Broken link building can be a great way to find topics for your content marketing campaigns that have demonstrated past success at generating links. When you then take that broken piece’s content and convert it into a visual format, like I talked about in my last article, you will have a wealth of data for figuring out what types of websites link to this topic and how they are doing it. Once you finish your broken link building outreach, you can get even more mileage out of the topic with your visual piece. But how do you find these opportunities quickly?
The key to finding good broken link building opportunities is all in website selection. You want to make sure you are looking at websites that have a pretty high number of referring domains linking to them (relative to industry) and put out a lot of content. In my experience, the .govs and large .orgs/associations typically have the most broken pages. To start my research, I will try to find all of the .govs and .orgs that are related to the website for which I am trying to find a broken link building opportunity.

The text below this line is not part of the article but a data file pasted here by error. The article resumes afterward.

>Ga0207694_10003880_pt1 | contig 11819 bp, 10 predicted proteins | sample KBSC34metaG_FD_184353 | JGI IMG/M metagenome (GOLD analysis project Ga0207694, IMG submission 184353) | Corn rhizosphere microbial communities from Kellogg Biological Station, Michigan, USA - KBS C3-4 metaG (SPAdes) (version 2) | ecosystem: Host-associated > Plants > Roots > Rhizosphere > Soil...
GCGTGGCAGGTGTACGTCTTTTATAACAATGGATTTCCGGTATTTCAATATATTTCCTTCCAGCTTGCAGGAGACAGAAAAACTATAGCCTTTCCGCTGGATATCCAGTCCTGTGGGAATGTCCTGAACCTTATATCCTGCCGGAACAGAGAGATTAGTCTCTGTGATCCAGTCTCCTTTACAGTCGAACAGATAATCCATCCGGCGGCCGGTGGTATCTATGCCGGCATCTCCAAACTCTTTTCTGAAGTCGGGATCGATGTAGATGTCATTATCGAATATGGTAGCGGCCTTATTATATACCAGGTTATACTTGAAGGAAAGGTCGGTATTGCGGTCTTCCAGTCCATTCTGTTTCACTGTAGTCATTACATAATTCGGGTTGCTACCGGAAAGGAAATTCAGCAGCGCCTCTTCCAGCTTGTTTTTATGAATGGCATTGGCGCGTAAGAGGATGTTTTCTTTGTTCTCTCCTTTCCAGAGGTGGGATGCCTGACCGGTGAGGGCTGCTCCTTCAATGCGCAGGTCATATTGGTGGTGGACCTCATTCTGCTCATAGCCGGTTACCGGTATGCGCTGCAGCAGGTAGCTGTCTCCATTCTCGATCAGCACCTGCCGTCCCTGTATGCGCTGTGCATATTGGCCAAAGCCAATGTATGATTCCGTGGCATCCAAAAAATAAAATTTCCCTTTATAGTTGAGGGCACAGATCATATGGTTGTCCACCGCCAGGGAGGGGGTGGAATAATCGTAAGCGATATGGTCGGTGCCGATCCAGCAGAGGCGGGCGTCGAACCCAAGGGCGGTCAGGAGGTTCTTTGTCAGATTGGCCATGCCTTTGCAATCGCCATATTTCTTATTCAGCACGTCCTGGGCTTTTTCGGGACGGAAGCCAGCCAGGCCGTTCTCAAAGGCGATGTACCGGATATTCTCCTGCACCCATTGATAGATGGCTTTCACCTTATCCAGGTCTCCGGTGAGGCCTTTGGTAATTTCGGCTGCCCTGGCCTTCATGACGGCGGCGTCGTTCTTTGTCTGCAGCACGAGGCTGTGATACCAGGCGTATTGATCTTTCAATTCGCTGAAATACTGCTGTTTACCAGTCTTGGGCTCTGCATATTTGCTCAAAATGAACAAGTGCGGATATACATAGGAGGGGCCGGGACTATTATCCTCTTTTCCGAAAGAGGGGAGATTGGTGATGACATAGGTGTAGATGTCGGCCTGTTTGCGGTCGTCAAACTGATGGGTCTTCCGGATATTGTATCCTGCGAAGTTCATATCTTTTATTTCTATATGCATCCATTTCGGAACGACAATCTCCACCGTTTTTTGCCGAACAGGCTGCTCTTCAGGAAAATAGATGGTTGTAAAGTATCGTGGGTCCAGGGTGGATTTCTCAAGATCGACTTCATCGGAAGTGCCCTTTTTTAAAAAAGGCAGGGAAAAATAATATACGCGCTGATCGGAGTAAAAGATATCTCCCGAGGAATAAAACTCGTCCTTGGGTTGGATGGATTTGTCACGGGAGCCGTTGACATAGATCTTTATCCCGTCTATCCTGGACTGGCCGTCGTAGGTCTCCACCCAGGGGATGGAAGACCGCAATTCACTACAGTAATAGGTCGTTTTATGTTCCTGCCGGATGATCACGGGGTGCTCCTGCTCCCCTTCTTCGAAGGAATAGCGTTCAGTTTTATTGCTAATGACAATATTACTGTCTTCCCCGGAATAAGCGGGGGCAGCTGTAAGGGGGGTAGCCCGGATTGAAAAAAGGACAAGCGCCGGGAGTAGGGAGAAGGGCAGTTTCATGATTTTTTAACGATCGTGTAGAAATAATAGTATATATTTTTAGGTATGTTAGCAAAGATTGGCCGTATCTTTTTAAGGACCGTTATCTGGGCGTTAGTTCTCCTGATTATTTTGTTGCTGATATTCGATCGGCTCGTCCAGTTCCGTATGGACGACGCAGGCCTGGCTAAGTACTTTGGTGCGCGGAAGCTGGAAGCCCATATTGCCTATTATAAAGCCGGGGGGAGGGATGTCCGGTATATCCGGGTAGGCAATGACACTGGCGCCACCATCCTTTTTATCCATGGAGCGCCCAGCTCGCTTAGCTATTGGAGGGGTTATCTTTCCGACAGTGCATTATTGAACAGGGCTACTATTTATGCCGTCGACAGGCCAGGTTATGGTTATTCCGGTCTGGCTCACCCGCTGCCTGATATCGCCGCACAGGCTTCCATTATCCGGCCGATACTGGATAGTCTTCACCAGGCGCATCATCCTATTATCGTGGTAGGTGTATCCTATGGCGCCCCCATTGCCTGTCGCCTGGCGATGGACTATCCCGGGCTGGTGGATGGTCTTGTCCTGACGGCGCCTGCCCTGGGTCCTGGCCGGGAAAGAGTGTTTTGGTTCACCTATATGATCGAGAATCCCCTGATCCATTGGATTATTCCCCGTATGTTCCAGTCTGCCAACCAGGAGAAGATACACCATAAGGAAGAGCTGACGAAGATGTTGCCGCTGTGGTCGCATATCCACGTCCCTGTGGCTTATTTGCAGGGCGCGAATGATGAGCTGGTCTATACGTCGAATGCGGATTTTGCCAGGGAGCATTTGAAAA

Once I find a handful of sites, I take them to my backlink-analyzing tool of choice, Majestic (other tools will work as well), and download a list of their most linked-to pages. From there you can filter down to see only the pages that turn back a 400, 500 or any other status code that denotes the page is no longer there. Since I am going to turn this content into a visual asset, too, I do not need a large number of referring domains to pursue the opportunity. I just need enough data to validate the target markets to which I am going to pitch this asset.
If for some reason the .govs/.orgs aren’t turning up any opportunities, a site such as Alltop can provide a large list of blogs in almost every niche. I tend to stay away from them, though, because blogs manage their content better than a lot of .govs/.orgs, and there tend to be significantly fewer broken pages on them.
Finding broken link building opportunities can be a hit-or-miss game, which is why I don’t recommend that it be the only way you come up with topics/link building ideas. Sometimes you are going to find them, and other times you will not. Instead, use the aforementioned tactics to determine what has done well in your vertical, and figure out a way to capitalize on it. That does not always mean broken link building.